Active Shooters in the Workplace: Don’t Wait Until It’s Too Late

BurglaryAs recent events have made tragically clear, the number of active shooter events in the workplace seem to be becoming increasingly common. As a result, employers are struggling with how best to prepare their employees and protect the workplace in the event such a horrific situation occurs.

The Department of Homeland Security (DHS) defines an active shooter as an individual who is engaged in killing or attempting to kill people in a confined and populated area. In most instances, an active shooter uses a gun and there is no pattern or method to their selection of victims. Generally, an active shooter will continue to move throughout a building or area until stopped by law enforcement, suicide or other intervention.

Here are three steps an employer can take to effectively prepare for an active shooter event in the workplace:

1.   Train Employees

An employer is under no legal obligation to conduct active shooter training in the workplace. Nonetheless, it’s critical to establish awareness among staff of effective techniques to use if confronted with an active shooter. In some cases, an employer may decide that it lacks the needed expertise and resources to effectively train its employees. In that instance, your organization may choose to bring in a local law enforcement agency or a security expert.

However, if cost and time is a factor, look to the DHS for training materials to incorporate when it comes to employee training. In fact, the DHS has recently issued materials, including videos, reference guides and posters, to assist an employer in training its staff and implementing measures to protect the workplace.

Most notably, the DHS promotes the “Run, Hide, Fight” mindset for determining what option is appropriate in responding to an active shooter. Accordingly, an employer should pass on the following recommendations (in preferred order) to employees who find themselves in such a situation:

  • Run: If possible, an employee should use the safest route and exit the building;
  • Hide: If escape is not a safe option, an employee should hide in a safe place (e.g., a room with a locking door, thick walls and few windows);
  • Fight: As a last resort and only if found in imminent danger, an employee should attempt to fight and try and disrupt or incapacitate the shooter.

An employer should also stress to employees the manner in which they should act when law enforcement arrives on the scene. Clearly, employees must understand that the area will be a crime scene and that they will be detained and questioned until instructed to leave. Law enforcement plays a critical role in these situations so an employer may find it beneficial to reach out to a local agency for guidance and training tips.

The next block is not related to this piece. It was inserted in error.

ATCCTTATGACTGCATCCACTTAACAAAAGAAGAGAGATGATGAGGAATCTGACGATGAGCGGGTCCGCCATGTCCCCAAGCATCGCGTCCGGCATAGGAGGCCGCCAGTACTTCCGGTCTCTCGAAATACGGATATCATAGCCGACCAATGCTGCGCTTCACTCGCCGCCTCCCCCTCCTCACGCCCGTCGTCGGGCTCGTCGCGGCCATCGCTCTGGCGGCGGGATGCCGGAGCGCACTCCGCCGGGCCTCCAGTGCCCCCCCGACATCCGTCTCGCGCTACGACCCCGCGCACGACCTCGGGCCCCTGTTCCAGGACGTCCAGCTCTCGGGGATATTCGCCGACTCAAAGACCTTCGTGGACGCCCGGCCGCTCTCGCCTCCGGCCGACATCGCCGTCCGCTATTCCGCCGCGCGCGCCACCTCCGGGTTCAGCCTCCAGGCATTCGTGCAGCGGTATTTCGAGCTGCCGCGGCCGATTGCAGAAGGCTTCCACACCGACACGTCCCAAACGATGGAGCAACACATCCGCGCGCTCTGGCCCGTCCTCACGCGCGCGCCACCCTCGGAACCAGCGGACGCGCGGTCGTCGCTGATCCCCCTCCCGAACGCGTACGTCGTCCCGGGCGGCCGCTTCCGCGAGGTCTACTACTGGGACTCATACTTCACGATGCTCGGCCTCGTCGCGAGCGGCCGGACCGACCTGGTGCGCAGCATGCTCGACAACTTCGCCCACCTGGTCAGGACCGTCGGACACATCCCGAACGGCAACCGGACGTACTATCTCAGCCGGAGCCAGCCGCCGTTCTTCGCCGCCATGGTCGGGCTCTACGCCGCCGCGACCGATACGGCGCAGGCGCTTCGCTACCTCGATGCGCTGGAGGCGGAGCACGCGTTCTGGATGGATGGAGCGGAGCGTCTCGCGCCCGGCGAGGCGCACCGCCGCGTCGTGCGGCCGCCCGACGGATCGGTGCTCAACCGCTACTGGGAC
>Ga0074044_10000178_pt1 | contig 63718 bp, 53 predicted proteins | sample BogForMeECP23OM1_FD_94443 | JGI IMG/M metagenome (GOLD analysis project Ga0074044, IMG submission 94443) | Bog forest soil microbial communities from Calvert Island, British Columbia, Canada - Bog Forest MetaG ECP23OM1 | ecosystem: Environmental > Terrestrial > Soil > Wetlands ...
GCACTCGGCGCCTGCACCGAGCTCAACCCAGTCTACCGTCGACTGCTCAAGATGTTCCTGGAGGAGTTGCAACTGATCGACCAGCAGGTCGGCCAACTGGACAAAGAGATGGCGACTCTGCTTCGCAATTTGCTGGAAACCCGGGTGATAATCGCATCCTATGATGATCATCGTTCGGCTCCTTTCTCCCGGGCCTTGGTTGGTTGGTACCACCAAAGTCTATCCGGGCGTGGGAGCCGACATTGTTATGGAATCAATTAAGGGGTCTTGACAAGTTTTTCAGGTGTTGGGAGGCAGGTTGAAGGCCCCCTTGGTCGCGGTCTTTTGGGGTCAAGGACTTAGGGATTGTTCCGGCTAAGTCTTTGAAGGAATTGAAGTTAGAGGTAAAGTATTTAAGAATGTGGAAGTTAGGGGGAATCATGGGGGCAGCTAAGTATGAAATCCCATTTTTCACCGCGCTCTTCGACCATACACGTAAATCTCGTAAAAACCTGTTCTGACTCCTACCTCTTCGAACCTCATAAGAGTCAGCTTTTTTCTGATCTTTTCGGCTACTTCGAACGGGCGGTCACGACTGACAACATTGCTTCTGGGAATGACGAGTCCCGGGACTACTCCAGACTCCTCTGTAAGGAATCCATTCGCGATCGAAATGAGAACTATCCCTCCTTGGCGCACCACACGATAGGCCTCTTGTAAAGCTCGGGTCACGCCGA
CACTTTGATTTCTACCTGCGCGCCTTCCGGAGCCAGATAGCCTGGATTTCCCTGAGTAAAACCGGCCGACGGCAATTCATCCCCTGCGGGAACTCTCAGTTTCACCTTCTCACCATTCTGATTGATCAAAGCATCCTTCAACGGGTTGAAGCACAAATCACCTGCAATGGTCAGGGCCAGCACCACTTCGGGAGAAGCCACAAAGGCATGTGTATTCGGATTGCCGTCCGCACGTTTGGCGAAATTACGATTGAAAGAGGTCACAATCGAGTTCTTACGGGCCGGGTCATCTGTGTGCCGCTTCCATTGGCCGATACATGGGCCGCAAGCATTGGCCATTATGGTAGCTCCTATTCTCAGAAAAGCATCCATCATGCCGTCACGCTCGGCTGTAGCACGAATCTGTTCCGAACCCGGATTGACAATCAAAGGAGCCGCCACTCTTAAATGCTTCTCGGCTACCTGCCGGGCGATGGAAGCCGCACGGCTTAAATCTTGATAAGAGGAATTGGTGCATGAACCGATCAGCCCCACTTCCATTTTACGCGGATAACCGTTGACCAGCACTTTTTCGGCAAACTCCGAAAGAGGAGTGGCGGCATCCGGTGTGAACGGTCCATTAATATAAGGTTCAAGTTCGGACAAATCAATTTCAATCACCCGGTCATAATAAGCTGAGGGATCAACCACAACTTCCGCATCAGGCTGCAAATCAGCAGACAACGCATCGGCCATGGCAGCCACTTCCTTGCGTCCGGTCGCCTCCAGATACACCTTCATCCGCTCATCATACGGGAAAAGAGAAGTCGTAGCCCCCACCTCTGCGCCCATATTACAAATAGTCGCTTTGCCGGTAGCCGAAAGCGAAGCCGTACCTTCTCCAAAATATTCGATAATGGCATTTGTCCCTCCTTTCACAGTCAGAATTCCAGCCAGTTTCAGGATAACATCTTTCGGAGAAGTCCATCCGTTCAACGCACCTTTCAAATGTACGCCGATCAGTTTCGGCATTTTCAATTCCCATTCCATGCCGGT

2.    Conduct Active Shooter Drills

An employer would also be well-advised to conduct active shooter drills as it may do with a typical fire or evacuation drill. An active shooter drill would increase the chances of employees retaining certain response techniques and strategies. It will also allow employees to practice getting to different escape routes and shelter sites since, in a real-life event, one needs to know all the possible ways to escape the building quickly.

An active shooter drill can take several forms depending on the size of the facility and staff and on employer resources. However, an employer should ensure that a drill assists an employee to:

  • Recognize the sound of gunshots;
  • React quickly when gunfire is heard and/or when shooting is witnessed;
  • Know when and where to call 911;
  • React appropriately when law enforcement arrives; and
  • Adopt the survival mindset during a time of crisis.

Another critical component during the drill is identifying those employees with disabilities or other functional needs who may be unable to evacuate the premises on their own. Also, as with any drill, an employer should provide employees with feedback on how they performed.

3.    Perform a Safety and Security Audit

It is also important to conduct an audit to identify and correct any gaps in security and safety issues, such as broken locks and malfunctioning security systems. An employer should also coordinate with the facility manager as many of these issues may require his or her input and/or assistance. For example, an employer may need a facility manager to:

  • Institute controls, e.g., keys, security pass codes;
  • Distribute floor plans, keys and personnel lists and telephone numbers;
  • Assemble crisis kits containing radios, floor plans, personnel lists, first-aid kits and flashlights;
  • Active the emergency notification system when an emergency situation occurs; and
  • Ensure that the facility has at least two evacuation routes.

An organization may also determine that it needs a procedure to account for its employees during a given time. This information can prove critical in the aftermath of an active shooter event when an employer and law enforcement need to account for the employees present at the time of the incident. As a result, consider implementing a sign in/sign out system for the workplace. It’s also worth requiring employees to update their personal information and emergency contact information regularly.

These steps are just a piece of an effective active shooter preparation program. Employers are encouraged to review these measures in more detail, along with others, in the new How to Prepare for an Active Shooter Event in the Workplace.

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